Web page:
Are some of today’s conspiracies real? Undoubtedly. Are others fanciful, speculative, and ultimately untrue? Undoubtedly. Neither of these answers should be surprising to the biblically literate Christian. The world is fallen. Corruption, greed, and injustice are the rule, not the exception. As Paul reminded young Timothy: “But evil men and impostors will grow worse and worse, deceiving and being deceived” (2 Tim. 3:13, NKJV). We live in a time, not unlike most of history, when power—military, financial, societal, institutional—is consolidated in the hands of a few. This being the case, conspiracies and injustice should be expected. We should not be surprised that unconverted and unscrupulous people crave power and control. They will work through any available means—illegal, unethical, or otherwise—to increase their power and control. This is the world we live in. But it’s also the world Jesus came to illumine and save.

Evil is real, but so are righteousness, grace, and mercy. Jesus has established a kingdom on earth built on the immovable foundation of God’s goodness and government. We are called to be earthly citizens of that heavenly kingdom, to be in but not of the world (John 17:11, 14-16).

We are called to resist the allure of the ever-changing and often all-consuming lower “c” conspiracies and remember, as Jesus Himself did, to calibrate our identity and mission according to the capital “C” Conspiracy. Lucifer launched a cruel conspiracy in heaven’s own courts, seeking to malign the loving and just character of God and His government. But God “conspired” to win the war with love.


To summarize, here are some simple tips to help you relate to the conspiracy theories you encounter:

1 As a Christian, remember who you are and why you’re here. Keep your God-given identity and mission in sharp focus. Jesus knew who He was and why He was here (cf. Luke 19:10; Matt. 20:28). We should too! Consider that Jesus was so focused and committed to His life’s work that He could say in His early 30s, “I have glorified You on the earth. I have finished the work which You have given Me to do” (John 17:4)!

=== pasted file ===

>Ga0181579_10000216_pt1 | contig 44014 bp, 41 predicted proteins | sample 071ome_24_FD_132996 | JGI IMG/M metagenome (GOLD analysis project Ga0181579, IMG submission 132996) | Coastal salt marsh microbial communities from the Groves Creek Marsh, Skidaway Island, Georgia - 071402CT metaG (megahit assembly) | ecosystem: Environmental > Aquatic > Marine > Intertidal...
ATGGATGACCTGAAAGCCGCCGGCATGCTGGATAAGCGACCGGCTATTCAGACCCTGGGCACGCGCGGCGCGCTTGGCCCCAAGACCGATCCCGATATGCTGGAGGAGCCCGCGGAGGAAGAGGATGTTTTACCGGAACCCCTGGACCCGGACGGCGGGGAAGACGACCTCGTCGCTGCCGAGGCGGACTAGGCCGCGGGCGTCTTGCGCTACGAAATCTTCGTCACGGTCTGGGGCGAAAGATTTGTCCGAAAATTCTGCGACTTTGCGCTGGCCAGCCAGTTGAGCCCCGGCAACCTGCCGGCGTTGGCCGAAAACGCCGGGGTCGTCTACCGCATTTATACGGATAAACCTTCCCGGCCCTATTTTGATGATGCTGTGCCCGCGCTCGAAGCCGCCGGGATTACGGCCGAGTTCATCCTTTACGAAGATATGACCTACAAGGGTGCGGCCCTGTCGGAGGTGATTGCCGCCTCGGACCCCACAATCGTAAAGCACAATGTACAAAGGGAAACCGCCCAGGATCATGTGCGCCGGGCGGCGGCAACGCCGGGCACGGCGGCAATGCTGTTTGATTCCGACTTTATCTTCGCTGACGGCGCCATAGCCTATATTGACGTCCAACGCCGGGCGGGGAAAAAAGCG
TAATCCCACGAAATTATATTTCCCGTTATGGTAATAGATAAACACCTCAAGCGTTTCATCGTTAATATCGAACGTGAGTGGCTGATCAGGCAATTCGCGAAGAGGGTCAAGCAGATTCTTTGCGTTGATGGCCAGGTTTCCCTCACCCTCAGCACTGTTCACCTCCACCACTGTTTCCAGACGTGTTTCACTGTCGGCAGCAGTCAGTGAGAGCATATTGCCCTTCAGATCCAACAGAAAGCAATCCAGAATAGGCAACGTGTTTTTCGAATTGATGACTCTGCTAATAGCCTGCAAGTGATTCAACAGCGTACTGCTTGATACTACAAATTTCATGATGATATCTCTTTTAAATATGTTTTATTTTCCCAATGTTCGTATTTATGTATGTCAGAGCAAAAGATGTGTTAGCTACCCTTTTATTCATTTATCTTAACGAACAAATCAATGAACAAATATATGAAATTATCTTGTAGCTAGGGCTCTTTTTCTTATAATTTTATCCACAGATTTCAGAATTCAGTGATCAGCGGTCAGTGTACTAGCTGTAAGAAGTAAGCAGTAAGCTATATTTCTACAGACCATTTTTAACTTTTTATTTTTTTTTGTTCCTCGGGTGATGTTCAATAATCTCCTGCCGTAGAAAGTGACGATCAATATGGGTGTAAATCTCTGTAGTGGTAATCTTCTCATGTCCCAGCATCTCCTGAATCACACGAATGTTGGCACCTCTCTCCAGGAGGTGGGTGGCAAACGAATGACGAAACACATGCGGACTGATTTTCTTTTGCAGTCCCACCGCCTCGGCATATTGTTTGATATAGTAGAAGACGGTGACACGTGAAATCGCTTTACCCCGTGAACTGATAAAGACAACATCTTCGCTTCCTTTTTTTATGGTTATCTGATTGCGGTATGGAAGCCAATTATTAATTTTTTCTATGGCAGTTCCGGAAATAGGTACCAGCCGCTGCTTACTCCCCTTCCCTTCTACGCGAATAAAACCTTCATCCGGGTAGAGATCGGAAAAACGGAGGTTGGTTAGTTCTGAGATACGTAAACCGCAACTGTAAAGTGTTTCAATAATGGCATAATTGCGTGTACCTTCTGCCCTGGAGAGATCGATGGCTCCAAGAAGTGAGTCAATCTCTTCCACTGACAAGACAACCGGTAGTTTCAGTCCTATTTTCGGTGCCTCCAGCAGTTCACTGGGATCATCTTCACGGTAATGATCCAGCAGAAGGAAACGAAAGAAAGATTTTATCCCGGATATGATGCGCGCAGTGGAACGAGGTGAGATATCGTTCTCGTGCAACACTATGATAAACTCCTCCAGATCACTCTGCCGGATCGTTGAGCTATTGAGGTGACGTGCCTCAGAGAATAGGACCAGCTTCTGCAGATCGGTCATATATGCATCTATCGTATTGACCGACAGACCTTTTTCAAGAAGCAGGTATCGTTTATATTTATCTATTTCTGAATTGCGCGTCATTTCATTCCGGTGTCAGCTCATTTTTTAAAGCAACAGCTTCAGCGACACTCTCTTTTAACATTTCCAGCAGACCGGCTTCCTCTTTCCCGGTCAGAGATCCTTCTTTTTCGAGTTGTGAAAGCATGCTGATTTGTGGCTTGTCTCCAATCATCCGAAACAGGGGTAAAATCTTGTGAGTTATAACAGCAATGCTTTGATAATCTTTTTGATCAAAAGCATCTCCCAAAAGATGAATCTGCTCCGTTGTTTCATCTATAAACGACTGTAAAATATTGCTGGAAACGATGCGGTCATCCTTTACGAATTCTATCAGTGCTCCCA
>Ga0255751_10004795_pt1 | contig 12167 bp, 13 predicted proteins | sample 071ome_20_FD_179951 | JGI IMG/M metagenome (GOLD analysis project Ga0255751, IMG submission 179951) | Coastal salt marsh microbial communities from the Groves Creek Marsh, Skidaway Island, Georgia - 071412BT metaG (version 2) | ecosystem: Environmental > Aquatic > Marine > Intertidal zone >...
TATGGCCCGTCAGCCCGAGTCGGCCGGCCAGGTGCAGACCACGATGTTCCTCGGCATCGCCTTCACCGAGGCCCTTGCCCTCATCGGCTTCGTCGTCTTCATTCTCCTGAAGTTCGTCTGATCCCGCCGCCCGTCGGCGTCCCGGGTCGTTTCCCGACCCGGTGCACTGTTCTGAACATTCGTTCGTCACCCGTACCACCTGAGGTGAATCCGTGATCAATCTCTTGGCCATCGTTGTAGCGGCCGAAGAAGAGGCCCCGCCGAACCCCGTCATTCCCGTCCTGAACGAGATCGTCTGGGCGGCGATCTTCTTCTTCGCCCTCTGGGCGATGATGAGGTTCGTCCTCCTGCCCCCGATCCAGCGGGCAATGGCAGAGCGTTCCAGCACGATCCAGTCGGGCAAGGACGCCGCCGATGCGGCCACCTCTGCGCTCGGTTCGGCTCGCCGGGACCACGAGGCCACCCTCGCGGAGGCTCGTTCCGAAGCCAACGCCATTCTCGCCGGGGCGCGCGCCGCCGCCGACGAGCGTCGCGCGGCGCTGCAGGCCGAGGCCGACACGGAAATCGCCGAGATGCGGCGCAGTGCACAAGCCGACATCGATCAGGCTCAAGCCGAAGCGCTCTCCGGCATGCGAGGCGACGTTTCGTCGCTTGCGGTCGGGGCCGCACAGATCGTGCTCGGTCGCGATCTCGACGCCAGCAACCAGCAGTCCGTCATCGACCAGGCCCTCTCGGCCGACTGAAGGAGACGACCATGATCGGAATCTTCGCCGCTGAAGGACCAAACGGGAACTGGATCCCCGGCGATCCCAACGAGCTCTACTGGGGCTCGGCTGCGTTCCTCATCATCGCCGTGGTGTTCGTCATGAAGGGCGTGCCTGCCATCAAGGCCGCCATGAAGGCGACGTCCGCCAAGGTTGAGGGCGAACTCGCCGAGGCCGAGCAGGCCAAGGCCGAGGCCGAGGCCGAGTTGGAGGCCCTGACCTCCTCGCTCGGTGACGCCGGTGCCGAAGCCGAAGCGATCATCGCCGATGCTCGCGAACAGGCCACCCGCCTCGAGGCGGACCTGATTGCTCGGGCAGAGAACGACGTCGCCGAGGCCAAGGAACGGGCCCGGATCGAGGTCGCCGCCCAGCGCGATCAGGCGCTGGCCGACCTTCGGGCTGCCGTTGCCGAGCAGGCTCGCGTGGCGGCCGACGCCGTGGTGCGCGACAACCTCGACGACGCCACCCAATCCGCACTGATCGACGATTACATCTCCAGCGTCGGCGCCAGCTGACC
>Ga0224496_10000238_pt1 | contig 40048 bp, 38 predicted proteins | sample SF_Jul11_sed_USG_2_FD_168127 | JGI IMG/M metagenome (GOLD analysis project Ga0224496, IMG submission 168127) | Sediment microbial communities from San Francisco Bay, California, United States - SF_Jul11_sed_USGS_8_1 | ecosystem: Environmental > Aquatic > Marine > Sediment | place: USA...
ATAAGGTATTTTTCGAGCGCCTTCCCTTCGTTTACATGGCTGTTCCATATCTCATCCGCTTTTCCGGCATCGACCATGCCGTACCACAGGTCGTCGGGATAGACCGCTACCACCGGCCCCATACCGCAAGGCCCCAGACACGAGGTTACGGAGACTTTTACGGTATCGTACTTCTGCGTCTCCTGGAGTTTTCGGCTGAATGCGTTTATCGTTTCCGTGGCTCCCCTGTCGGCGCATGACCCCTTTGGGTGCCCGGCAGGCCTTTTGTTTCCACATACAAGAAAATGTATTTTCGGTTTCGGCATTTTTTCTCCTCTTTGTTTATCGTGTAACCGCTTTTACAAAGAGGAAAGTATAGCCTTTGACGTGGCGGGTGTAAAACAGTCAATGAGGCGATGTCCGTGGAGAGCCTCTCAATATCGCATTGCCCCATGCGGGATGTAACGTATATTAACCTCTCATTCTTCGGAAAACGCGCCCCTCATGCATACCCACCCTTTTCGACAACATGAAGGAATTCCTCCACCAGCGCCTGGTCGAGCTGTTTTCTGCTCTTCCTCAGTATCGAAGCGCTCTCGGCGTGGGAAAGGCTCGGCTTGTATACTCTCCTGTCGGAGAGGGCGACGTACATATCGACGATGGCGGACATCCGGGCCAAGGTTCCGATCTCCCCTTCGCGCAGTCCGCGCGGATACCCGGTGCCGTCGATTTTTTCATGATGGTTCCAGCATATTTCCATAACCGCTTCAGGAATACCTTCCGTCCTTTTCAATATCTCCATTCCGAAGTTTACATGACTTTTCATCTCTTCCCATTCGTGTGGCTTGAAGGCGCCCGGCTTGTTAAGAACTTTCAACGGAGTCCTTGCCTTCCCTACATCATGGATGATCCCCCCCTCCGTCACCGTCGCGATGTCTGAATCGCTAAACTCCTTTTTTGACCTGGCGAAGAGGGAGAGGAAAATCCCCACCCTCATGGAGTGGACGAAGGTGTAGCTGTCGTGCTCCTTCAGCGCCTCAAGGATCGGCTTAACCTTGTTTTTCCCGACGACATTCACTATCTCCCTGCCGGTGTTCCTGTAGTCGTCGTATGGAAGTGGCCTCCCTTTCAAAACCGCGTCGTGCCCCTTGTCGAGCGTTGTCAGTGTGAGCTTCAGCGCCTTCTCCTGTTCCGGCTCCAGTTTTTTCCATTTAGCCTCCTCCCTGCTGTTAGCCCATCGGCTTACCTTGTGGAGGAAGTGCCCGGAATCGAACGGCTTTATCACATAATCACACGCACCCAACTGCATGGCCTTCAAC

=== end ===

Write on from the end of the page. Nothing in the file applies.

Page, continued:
2 Keep the big picture big. Yes, some conspiracies may be more than just theories, but as Bible believers, we should be focused primarily on the great conspiracy between good and evil. This is the only conspiracy we should be absorbed with.

3 Obsession with unprovable allegations and never-ending speculation can lead one down a rabbit hole that is not easily escaped. Remember the church’s prophetic calling and message. As students of Daniel and Revelation, we are privileged to know what the real issues are and, by extension, what they aren’t. Stay riveted to the three angels’ messages of Revelation 14.

4 Think evangelistically, not combatively. We are not called to win arguments, but to win hearts and souls to the wonder, beauty, and righteousness of God as revealed in His Son, our Savior, Jesus Christ.

I believe Ellen White said it best when she essentially summarized all four of these points in the following statement. This is a good one to ponder, memorize, and share: “In a special sense Seventh-day Adventists have been set in the world as watchmen and light-bearers. To them has been entrusted the last warning for a perishing world. On them is shining wonderful light from the Word of God. They have been given a work of the most solemn import—the proclamation of the first, second, and third angels’ messages. There is no other work of so great importance. They are to allow nothing else to absorb their attention.”²

¹ From J. B. Phillips: The New Testament in Modern English, © J. B. Phillips 1958. Used by permission of Macmillan Publishing Co.
² Ellen G. White, Evangelism (Washington, D.C.: Review and Herald Pub. Assn., 1946), p. 119.

David Asscherick